Children’s debate shows candidates what civil discourse looks like


Skye Freeman, 13, is an eighth-grade University of Chicago lab school student who wants to be a lawyer when she grows up. She already practices oral arguments.

On October 20, Freeman and six other children aged 10 to 13 struggled as presidential candidates with their own platforms in a Zoom live webcast moderated by Senator Amy Klobuchar (D-Minn.), former law school student at the University of Chicago and former presidential candidate.

The event was organized by Debate, a non-profit organization founded by recent UChicago alumni Leah Shapiro, AB’18, and Josh Aaronson, AB’19. The organization hires and trains students to teach debate skills to children aged 4 to 16, including low-income students and students with learning and developmental differences. Teaching, like debate, is now done virtually.

Several of the students who attended last week’s event attend schools in the Hyde Park area, including Lab Schools, Bret Harte Elementary School and Whitney Young Magnet High School.


“Our students have a lot of really passionate and mature perspectives that they don’t often express, so we wanted to create an event that would feature them in a fun and original way that is true to what we’re doing,” Aaronson said.

The panel discussion showcased some of the foundational skills students learned from participating in the Debate it Forward program: reasoning, empathy, and how to present their own beliefs constructively.

“I was really nervous. But after all, I felt accomplished, ”Freeman said of a live debate in front of Senator Klobuchar and a large audience. To prepare, she took notes on various topics, reviewed them with Debate it Forward coaches and her parents, and practiced in front of the mirror at home. Its Zoom configuration included a podium next to the fireplace.

During the debate, students shared their thoughts on some of the big issues facing society today, including the COVID-19 pandemic, climate change, systemic racism, and education policy.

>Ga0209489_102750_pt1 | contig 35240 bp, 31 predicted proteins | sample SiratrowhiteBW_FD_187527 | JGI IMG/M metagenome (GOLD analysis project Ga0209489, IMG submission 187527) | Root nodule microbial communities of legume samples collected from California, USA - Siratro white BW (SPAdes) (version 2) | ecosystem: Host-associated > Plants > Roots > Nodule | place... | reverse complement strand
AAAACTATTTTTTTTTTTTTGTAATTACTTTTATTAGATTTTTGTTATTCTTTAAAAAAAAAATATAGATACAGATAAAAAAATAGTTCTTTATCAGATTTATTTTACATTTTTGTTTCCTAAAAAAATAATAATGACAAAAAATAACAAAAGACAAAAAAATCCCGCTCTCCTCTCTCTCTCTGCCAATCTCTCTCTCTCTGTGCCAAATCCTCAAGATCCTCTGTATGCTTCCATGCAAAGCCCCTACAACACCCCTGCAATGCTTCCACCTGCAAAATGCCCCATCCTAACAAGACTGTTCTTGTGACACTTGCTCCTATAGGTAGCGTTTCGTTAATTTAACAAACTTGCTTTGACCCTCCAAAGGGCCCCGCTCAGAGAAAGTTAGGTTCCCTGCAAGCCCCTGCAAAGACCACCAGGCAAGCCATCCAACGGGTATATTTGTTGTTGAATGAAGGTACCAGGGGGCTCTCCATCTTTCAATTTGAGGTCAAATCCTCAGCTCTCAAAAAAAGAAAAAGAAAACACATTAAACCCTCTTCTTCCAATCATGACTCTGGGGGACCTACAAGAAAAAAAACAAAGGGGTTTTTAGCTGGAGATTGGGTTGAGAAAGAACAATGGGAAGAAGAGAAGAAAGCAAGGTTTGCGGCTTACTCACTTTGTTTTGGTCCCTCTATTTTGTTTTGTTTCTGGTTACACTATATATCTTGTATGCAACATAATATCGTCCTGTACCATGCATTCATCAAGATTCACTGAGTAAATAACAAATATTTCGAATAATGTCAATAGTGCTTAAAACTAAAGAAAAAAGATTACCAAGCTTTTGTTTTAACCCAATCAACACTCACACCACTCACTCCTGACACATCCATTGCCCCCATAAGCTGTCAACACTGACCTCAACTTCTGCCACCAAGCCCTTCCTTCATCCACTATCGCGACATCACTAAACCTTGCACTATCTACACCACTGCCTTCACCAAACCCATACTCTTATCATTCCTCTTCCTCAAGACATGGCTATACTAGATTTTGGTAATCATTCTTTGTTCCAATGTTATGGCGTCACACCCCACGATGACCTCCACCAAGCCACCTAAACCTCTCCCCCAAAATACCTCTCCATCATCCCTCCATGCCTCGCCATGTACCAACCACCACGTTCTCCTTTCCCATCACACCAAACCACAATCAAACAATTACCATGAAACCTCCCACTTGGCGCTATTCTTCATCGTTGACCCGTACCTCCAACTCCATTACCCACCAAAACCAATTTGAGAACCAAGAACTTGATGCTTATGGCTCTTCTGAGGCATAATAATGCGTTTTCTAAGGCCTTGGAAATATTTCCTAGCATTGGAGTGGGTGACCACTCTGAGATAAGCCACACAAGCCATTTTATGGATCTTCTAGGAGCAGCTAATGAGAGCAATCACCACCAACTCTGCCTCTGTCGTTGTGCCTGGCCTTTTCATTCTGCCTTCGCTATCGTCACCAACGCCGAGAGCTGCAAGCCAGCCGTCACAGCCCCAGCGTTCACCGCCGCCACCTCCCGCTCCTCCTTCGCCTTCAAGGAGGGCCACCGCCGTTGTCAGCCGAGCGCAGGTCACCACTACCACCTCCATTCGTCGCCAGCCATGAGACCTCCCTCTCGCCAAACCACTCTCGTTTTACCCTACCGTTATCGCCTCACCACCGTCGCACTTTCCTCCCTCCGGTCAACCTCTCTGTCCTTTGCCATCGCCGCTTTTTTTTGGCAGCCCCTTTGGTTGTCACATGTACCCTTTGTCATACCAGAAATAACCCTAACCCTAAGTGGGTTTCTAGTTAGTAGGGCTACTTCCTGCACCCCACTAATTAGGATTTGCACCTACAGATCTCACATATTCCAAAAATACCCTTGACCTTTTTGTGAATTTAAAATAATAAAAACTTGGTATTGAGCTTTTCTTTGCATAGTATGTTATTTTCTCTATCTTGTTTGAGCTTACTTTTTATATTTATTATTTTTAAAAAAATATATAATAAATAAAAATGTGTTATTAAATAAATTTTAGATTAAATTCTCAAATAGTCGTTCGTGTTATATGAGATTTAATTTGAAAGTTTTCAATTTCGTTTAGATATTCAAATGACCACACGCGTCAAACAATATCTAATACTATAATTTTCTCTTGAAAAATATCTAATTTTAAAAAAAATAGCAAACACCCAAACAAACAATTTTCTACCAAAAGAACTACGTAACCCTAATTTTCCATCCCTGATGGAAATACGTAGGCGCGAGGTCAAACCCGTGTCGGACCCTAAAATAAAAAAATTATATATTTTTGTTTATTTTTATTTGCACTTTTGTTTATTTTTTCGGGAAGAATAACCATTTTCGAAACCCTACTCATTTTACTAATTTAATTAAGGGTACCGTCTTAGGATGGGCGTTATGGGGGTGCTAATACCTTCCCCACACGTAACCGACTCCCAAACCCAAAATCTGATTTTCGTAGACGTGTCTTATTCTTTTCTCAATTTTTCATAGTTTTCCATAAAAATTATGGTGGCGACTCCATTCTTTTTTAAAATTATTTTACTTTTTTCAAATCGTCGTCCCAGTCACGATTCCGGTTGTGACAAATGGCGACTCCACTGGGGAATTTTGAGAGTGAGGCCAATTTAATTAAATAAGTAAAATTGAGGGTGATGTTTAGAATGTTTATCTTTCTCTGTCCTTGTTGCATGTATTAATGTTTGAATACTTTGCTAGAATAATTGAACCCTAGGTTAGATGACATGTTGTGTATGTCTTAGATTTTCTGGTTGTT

“I will face the COVID-19 pandemic and establish much better ways to deal with the situation, including forcing people to wear masks in public places,” Freeman said in his opening statement. “I want to slow down or even stop the impact of global warming. I believe that if we work together we can help make America better. We will remain truly united.


The children’s policy proposals were ambitious and broad on a variety of issues. Khalil Hannah, 11, wanted to support small businesses affected by the pandemic.

“As President of the United States of America, I will provide small business loan relief with a 24-month repayment delay,” Hannah said. “This will give us time to create and successfully implement an effective vaccine that will allow the economy to return to some form of normalcy.”

When Freeman asked how he would pay for it, Hannah was ready to respond, “With a lot of my other policies, we can get the extra tax money back from the super rich. “

Climate change received more attention than in many actual presidential debates, with proposals that included funding for forest fire mitigation, incentives for businesses to go greener, and a nationwide build of clean energy. .

On one subject, most young candidates agreed: the voting age should not be lowered, as children could be too heavily influenced by their parents. But youth activism should continue to spur change, they said.


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